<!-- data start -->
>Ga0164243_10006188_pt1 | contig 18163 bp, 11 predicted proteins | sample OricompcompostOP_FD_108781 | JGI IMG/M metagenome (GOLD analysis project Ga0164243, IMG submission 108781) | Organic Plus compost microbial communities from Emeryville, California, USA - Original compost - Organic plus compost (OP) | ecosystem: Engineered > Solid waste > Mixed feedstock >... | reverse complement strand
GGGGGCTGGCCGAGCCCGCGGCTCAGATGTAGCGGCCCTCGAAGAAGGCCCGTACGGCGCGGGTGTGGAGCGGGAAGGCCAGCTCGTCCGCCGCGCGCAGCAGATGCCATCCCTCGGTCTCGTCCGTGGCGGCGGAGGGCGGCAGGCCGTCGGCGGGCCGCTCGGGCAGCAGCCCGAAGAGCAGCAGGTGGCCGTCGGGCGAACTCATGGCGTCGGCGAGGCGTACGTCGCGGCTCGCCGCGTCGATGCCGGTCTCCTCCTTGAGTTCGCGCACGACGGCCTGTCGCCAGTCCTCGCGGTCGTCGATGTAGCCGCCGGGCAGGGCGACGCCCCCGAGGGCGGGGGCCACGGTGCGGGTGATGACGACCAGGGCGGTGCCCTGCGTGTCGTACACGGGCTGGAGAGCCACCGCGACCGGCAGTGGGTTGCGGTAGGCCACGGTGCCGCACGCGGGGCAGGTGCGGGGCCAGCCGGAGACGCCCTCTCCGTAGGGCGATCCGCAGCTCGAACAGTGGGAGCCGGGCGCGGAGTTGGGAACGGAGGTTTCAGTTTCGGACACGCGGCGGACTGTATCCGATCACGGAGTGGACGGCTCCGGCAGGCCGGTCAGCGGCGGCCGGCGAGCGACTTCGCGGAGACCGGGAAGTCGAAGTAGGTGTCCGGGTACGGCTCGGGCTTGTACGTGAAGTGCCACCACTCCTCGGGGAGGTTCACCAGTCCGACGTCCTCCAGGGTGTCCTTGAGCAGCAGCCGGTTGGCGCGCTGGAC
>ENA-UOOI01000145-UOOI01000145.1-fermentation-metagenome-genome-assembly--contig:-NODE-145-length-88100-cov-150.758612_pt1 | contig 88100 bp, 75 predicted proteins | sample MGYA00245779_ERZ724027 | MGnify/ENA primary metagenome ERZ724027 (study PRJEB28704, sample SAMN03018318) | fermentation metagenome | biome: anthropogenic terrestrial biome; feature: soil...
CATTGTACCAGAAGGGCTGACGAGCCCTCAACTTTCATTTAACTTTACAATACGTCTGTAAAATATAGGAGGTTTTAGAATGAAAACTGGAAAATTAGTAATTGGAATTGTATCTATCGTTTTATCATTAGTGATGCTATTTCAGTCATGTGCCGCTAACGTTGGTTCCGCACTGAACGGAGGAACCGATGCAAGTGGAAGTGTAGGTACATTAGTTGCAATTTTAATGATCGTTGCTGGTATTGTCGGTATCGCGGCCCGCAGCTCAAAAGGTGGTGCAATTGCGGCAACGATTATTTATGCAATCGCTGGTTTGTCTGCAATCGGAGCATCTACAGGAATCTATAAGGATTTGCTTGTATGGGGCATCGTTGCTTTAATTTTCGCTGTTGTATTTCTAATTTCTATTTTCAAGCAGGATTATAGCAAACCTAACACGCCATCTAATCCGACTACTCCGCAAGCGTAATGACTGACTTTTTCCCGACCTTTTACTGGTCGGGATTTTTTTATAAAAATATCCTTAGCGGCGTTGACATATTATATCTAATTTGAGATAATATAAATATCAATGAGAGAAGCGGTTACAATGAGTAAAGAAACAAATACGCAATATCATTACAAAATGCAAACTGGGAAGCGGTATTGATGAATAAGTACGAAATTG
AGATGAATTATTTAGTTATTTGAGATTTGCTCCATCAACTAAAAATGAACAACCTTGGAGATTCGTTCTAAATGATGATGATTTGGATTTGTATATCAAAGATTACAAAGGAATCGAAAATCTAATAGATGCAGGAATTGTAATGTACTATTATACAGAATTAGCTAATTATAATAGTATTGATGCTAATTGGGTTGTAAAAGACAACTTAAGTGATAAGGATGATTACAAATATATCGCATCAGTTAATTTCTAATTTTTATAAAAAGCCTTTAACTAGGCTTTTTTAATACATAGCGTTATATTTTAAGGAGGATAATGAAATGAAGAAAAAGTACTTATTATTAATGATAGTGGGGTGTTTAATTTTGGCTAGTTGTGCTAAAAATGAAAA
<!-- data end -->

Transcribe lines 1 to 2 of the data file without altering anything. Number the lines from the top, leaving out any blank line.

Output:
>Ga0164243_10006188_pt1 | contig 18163 bp, 11 predicted proteins | sample OricompcompostOP_FD_108781 | JGI IMG/M metagenome (GOLD analysis project Ga0164243, IMG submission 108781) | Organic Plus compost microbial communities from Emeryville, California, USA - Original compost - Organic plus compost (OP) | ecosystem: Engineered > Solid waste > Mixed feedstock >... | reverse complement strand
GGGGGCTGGCCGAGCCCGCGGCTCAGATGTAGCGGCCCTCGAAGAAGGCCCGTACGGCGCGGGTGTGGAGCGGGAAGGCCAGCTCGTCCGCCGCGCGCAGCAGATGCCATCCCTCGGTCTCGTCCGTGGCGGCGGAGGGCGGCAGGCCGTCGGCGGGCCGCTCGGGCAGCAGCCCGAAGAGCAGCAGGTGGCCGTCGGGCGAACTCATGGCGTCGGCGAGGCGTACGTCGCGGCTCGCCGCGTCGATGCCGGTCTCCTCCTTGAGTTCGCGCACGACGGCCTGTCGCCAGTCCTCGCGGTCGTCGATGTAGCCGCCGGGCAGGGCGACGCCCCCGAGGGCGGGGGCCACGGTGCGGGTGATGACGACCAGGGCGGTGCCCTGCGTGTCGTACACGGGCTGGAGAGCCACCGCGACCGGCAGTGGGTTGCGGTAGGCCACGGTGCCGCACGCGGGGCAGGTGCGGGGCCAGCCGGAGACGCCCTCTCCGTAGGGCGATCCGCAGCTCGAACAGTGGGAGCCGGGCGCGGAGTTGGGAACGGAGGTTTCAGTTTCGGACACGCGGCGGACTGTATCCGATCACGGAGTGGACGGCTCCGGCAGGCCGGTCAGCGGCGGCCGGCGAGCGACTTCGCGGAGACCGGGAAGTCGAAGTAGGTGTCCGGGTACGGCTCGGGCTTGTACGTGAAGTGCCACCACTCCTCGGGGAGGTTCACCAGTCCGACGTCCTCCAGGGTGTCCTTGAGCAGCAGCCGGTTGGCGCGCTGGAC